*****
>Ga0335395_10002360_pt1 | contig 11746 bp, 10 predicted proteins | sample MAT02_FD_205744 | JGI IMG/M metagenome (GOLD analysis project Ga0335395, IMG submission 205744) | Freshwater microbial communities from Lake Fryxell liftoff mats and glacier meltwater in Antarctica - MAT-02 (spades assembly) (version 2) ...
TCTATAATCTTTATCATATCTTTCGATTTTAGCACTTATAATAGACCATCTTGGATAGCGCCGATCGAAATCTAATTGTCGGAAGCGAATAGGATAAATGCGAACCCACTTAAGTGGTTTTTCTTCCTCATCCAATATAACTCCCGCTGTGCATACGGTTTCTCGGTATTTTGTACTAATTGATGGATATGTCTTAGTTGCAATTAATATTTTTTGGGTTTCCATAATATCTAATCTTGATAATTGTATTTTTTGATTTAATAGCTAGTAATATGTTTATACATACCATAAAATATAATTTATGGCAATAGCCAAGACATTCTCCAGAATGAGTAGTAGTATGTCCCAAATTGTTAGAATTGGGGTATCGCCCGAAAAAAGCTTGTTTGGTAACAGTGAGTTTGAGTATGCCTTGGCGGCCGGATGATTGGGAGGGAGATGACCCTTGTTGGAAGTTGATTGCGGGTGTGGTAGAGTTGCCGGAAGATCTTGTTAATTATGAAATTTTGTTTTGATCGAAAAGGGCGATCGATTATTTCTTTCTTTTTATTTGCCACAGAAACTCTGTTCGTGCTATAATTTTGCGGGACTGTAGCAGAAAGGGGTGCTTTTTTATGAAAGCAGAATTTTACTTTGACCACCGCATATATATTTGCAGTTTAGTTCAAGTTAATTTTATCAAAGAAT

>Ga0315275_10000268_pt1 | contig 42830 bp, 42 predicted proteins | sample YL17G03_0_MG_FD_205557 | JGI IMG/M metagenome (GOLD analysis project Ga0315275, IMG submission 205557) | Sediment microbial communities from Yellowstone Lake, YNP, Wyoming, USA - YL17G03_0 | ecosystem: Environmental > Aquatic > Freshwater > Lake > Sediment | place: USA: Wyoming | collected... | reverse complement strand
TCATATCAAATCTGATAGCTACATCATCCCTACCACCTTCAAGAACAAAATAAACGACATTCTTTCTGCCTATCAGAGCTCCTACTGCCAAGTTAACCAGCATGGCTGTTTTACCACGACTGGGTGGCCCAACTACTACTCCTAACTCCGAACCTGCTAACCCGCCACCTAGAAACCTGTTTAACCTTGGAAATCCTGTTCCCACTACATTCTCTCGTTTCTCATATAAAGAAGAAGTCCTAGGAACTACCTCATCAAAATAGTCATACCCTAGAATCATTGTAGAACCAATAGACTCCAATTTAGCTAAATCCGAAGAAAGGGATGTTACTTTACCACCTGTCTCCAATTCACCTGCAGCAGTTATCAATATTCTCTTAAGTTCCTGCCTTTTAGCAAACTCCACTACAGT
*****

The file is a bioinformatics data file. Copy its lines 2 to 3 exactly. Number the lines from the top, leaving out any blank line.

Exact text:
TCTATAATCTTTATCATATCTTTCGATTTTAGCACTTATAATAGACCATCTTGGATAGCGCCGATCGAAATCTAATTGTCGGAAGCGAATAGGATAAATGCGAACCCACTTAAGTGGTTTTTCTTCCTCATCCAATATAACTCCCGCTGTGCATACGGTTTCTCGGTATTTTGTACTAATTGATGGATATGTCTTAGTTGCAATTAATATTTTTTGGGTTTCCATAATATCTAATCTTGATAATTGTATTTTTTGATTTAATAGCTAGTAATATGTTTATACATACCATAAAATATAATTTATGGCAATAGCCAAGACATTCTCCAGAATGAGTAGTAGTATGTCCCAAATTGTTAGAATTGGGGTATCGCCCGAAAAAAGCTTGTTTGGTAACAGTGAGTTTGAGTATGCCTTGGCGGCCGGATGATTGGGAGGGAGATGACCCTTGTTGGAAGTTGATTGCGGGTGTGGTAGAGTTGCCGGAAGATCTTGTTAATTATGAAATTTTGTTTTGATCGAAAAGGGCGATCGATTATTTCTTTCTTTTTATTTGCCACAGAAACTCTGTTCGTGCTATAATTTTGCGGGACTGTAGCAGAAAGGGGTGCTTTTTTATGAAAGCAGAATTTTACTTTGACCACCGCATATATATTTGCAGTTTAGTTCAAGTTAATTTTATCAAAGAAT

>Ga0315275_10000268_pt1 | contig 42830 bp, 42 predicted proteins | sample YL17G03_0_MG_FD_205557 | JGI IMG/M metagenome (GOLD analysis project Ga0315275, IMG submission 205557) | Sediment microbial communities from Yellowstone Lake, YNP, Wyoming, USA - YL17G03_0 | ecosystem: Environmental > Aquatic > Freshwater > Lake > Sediment | place: USA: Wyoming | collected... | reverse complement strand